The greatest sign of success for a teacher... is to be able to say, "The children are now working as if I did not exist."
This quote goes for motherhood also. "The children are now _________ as if I do not exist". I cannot wait until my girls sleep through the night as if I do not exist. I cannot wait for my girls to use the bathroom as if I do not exist. I cannot wait until my girls can get dressed as if I do not exist. As a mother I am working on all of these "lessons". I am keeping a bedtime routine, and trying not to climb in bed with them when they wake in the night; I am toilet training my 19 mo old; I help the 3 year old pick out clothing the night before or she gets to choose from 2 outfits acceptable for the day; I allow my girls to put on as much clothing as they want--sometime taking a deep breath when the coat is upsides-down, the shoes are on the wrong feet or the pants are on backwards.
As a mama, it is also my job to prepare my girls for life in general. How to be polite at a play date, how to question things they may hear or read, how to bare the image of Christ to others, how to drive, how to succeed in life, how to be fun-loving and responsible as if I do not exist.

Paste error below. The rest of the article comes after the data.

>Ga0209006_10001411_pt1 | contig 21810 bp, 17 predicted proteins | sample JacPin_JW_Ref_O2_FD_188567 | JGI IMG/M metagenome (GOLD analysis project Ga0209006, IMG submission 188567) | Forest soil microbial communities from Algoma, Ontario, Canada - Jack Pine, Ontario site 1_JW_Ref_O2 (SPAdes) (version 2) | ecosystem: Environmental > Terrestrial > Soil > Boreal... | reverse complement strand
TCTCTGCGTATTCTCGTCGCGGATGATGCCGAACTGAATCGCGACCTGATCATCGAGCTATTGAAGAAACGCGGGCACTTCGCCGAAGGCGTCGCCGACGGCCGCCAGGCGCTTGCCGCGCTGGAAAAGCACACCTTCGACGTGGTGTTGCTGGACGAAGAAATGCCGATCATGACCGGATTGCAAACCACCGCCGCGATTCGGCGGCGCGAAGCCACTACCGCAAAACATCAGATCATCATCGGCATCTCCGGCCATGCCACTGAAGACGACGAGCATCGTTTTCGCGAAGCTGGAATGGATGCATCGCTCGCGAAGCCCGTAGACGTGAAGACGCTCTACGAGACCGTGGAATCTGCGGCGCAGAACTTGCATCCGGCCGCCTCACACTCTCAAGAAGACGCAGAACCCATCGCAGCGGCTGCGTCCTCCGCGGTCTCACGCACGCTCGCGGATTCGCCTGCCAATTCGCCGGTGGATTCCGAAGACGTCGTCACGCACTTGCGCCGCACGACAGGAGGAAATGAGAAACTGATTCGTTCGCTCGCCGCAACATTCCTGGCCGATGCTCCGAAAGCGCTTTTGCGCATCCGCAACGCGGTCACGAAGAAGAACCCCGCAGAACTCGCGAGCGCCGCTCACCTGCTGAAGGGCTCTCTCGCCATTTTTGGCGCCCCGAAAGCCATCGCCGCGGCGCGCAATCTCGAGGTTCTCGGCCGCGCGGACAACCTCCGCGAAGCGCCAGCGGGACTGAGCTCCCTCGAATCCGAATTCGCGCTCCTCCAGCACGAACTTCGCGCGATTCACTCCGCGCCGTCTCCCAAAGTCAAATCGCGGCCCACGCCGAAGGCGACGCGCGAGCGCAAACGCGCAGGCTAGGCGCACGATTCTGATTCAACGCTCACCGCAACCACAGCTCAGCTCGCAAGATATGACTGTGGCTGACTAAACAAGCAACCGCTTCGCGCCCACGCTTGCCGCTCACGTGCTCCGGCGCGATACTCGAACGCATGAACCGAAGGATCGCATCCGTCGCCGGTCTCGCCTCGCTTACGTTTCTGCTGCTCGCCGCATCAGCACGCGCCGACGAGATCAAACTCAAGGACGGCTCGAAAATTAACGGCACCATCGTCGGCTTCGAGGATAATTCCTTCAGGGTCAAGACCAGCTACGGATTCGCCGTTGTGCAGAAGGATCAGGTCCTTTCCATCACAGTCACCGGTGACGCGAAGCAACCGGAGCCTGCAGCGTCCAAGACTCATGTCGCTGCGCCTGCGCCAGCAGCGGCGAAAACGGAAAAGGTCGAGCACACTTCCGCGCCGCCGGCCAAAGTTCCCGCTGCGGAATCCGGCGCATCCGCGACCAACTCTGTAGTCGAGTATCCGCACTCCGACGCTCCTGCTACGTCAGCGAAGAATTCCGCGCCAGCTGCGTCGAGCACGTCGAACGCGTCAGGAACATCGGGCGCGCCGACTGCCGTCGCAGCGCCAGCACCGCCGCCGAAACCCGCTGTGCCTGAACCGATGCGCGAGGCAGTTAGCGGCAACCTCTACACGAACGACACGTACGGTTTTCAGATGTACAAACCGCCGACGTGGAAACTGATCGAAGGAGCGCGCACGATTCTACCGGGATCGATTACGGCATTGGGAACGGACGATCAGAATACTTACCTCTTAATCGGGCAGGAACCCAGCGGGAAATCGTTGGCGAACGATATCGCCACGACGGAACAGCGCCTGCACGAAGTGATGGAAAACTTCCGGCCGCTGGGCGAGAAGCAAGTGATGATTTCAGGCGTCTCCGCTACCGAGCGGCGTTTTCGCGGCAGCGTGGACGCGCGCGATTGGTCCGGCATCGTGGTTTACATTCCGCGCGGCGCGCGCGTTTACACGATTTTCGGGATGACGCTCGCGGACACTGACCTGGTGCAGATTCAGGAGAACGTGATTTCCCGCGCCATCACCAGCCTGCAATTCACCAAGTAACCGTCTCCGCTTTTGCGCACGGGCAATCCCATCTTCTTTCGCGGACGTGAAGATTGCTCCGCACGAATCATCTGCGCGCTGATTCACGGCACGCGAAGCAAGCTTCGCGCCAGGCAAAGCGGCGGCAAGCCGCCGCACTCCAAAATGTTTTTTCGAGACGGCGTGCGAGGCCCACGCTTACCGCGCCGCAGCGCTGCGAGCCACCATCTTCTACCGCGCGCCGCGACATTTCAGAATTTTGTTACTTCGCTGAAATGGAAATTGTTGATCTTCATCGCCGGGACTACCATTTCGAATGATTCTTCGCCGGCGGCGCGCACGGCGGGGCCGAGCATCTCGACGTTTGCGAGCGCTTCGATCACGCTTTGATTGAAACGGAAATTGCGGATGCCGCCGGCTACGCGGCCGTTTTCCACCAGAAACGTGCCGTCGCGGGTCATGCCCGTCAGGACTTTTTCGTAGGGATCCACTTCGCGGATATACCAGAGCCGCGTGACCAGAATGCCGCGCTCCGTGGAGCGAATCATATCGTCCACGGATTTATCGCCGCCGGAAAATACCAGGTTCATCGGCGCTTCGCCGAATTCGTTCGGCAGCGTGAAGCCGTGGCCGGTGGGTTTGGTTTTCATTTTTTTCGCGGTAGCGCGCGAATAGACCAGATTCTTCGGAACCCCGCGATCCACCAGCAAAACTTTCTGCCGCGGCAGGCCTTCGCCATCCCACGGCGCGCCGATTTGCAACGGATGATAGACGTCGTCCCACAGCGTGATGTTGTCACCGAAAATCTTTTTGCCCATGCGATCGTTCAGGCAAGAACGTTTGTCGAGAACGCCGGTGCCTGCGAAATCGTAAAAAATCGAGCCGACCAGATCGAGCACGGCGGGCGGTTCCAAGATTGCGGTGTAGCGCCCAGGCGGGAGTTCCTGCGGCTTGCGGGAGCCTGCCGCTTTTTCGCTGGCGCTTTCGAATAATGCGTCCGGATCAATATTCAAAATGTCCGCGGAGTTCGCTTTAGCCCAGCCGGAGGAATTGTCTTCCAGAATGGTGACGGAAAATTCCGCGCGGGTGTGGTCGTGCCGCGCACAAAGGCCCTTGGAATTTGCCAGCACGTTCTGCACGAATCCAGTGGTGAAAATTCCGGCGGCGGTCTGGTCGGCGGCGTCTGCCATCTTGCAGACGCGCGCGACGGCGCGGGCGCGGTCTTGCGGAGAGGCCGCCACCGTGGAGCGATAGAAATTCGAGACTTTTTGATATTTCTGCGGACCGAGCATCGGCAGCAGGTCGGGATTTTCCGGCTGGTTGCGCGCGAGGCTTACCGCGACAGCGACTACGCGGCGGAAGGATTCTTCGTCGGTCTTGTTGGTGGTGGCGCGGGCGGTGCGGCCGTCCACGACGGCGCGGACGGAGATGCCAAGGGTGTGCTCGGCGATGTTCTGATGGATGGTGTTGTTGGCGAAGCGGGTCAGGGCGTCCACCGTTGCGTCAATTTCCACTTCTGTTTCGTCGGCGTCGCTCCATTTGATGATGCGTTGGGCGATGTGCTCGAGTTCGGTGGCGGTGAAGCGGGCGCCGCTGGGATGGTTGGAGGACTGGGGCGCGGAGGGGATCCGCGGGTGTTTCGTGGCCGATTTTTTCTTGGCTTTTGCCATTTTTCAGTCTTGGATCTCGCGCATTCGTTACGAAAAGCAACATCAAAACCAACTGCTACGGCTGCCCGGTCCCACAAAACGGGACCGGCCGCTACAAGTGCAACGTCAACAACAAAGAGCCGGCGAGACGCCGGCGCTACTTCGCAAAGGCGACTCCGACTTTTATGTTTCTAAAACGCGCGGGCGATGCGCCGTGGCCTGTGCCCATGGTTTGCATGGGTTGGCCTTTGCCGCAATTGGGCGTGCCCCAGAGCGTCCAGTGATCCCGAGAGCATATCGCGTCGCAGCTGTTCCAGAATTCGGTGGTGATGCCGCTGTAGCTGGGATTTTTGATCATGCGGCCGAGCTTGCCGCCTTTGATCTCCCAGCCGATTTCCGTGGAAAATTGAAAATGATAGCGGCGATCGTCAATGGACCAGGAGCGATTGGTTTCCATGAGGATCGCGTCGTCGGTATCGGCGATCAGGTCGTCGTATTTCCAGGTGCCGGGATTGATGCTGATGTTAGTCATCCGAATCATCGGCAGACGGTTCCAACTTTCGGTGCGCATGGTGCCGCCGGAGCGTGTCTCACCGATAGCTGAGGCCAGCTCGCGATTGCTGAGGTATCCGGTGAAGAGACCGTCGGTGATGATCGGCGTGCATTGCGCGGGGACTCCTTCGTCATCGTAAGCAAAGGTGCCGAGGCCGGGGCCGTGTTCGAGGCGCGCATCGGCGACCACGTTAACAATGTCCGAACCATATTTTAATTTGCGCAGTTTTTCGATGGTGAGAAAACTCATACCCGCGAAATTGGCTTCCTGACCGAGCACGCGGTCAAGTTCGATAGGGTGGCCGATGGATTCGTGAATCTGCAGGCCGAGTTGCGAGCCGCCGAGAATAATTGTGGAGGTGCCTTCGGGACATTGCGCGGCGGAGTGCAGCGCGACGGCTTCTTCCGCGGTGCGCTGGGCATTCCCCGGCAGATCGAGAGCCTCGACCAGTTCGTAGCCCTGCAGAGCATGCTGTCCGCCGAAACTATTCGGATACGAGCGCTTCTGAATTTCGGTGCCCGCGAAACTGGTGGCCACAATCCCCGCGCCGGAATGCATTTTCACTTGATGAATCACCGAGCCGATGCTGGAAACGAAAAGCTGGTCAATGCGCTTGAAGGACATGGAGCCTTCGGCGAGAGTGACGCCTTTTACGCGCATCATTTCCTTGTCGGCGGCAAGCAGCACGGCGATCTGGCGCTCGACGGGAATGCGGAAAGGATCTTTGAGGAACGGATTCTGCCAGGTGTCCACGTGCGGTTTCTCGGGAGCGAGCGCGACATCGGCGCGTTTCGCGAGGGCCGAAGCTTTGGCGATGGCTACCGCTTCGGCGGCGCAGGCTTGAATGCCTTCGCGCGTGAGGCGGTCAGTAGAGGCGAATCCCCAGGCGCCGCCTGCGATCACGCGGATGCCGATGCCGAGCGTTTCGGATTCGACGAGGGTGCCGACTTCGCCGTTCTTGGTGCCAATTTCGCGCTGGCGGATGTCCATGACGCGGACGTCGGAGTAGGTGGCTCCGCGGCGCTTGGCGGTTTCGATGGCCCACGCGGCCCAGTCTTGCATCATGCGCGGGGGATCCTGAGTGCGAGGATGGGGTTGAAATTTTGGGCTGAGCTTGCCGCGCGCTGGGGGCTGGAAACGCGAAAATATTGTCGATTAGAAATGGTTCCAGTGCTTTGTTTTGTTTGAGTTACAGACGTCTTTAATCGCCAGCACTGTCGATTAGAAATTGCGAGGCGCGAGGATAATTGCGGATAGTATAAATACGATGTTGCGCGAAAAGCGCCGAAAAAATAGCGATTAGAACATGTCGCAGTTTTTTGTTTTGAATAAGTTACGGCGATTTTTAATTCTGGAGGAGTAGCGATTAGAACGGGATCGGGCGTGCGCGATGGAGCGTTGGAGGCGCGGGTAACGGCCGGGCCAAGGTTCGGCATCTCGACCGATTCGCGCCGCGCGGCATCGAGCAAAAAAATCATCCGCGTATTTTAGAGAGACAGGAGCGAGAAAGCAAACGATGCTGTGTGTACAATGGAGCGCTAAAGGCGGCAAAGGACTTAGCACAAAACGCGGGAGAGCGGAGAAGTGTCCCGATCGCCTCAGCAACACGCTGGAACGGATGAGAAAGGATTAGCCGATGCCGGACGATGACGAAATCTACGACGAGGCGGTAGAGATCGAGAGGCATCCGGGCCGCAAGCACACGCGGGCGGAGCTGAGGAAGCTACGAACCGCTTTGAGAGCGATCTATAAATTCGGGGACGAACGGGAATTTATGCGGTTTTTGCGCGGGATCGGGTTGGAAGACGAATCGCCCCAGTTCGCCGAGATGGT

I have chosen Montessori education for my career as well as how to educate my children. I am excited for them to develop CCCIO; Concentration, Confidence, Coordination, Independence and Order. I am excited for them to develop a respect for themselves, others and the environment (whether it be the classroom, sitting in church, the grocery store or living a green lifestyle).
Beyond the above mentioned ideals I am excited about the academic side of Montessori. I am excited for Magoo to do water work at school without a spill and learn to enunciate all the words of Twinkle Twinkle Little Star. (I'm not sure how much more academic a toddler can be, so I'll move on to Humphrey.) I am exited for her to trace and pin-prick her first map (she mastered the continent names months ago, but does not have the tracing ability to trace the puzzle pieces.); to learn all of her sounds; to do addition with the decimal materials and understand skip counting through the cubing chains.
I must admit, I am a realist. Sometimes I peer through the viewing window at school to see Humphrey standing next to a table or laying next to a friends rug on the floor and the old fashion cash register sound is ca-chinging in my brain. I am choosing an expensive style of education for my child, it's an investment--even her time socializing and observing.
I hope you have the opportunity to join me in the future when I talk about some of the above mentioned qualities of a Montessori Education, and the methods and materials that are used.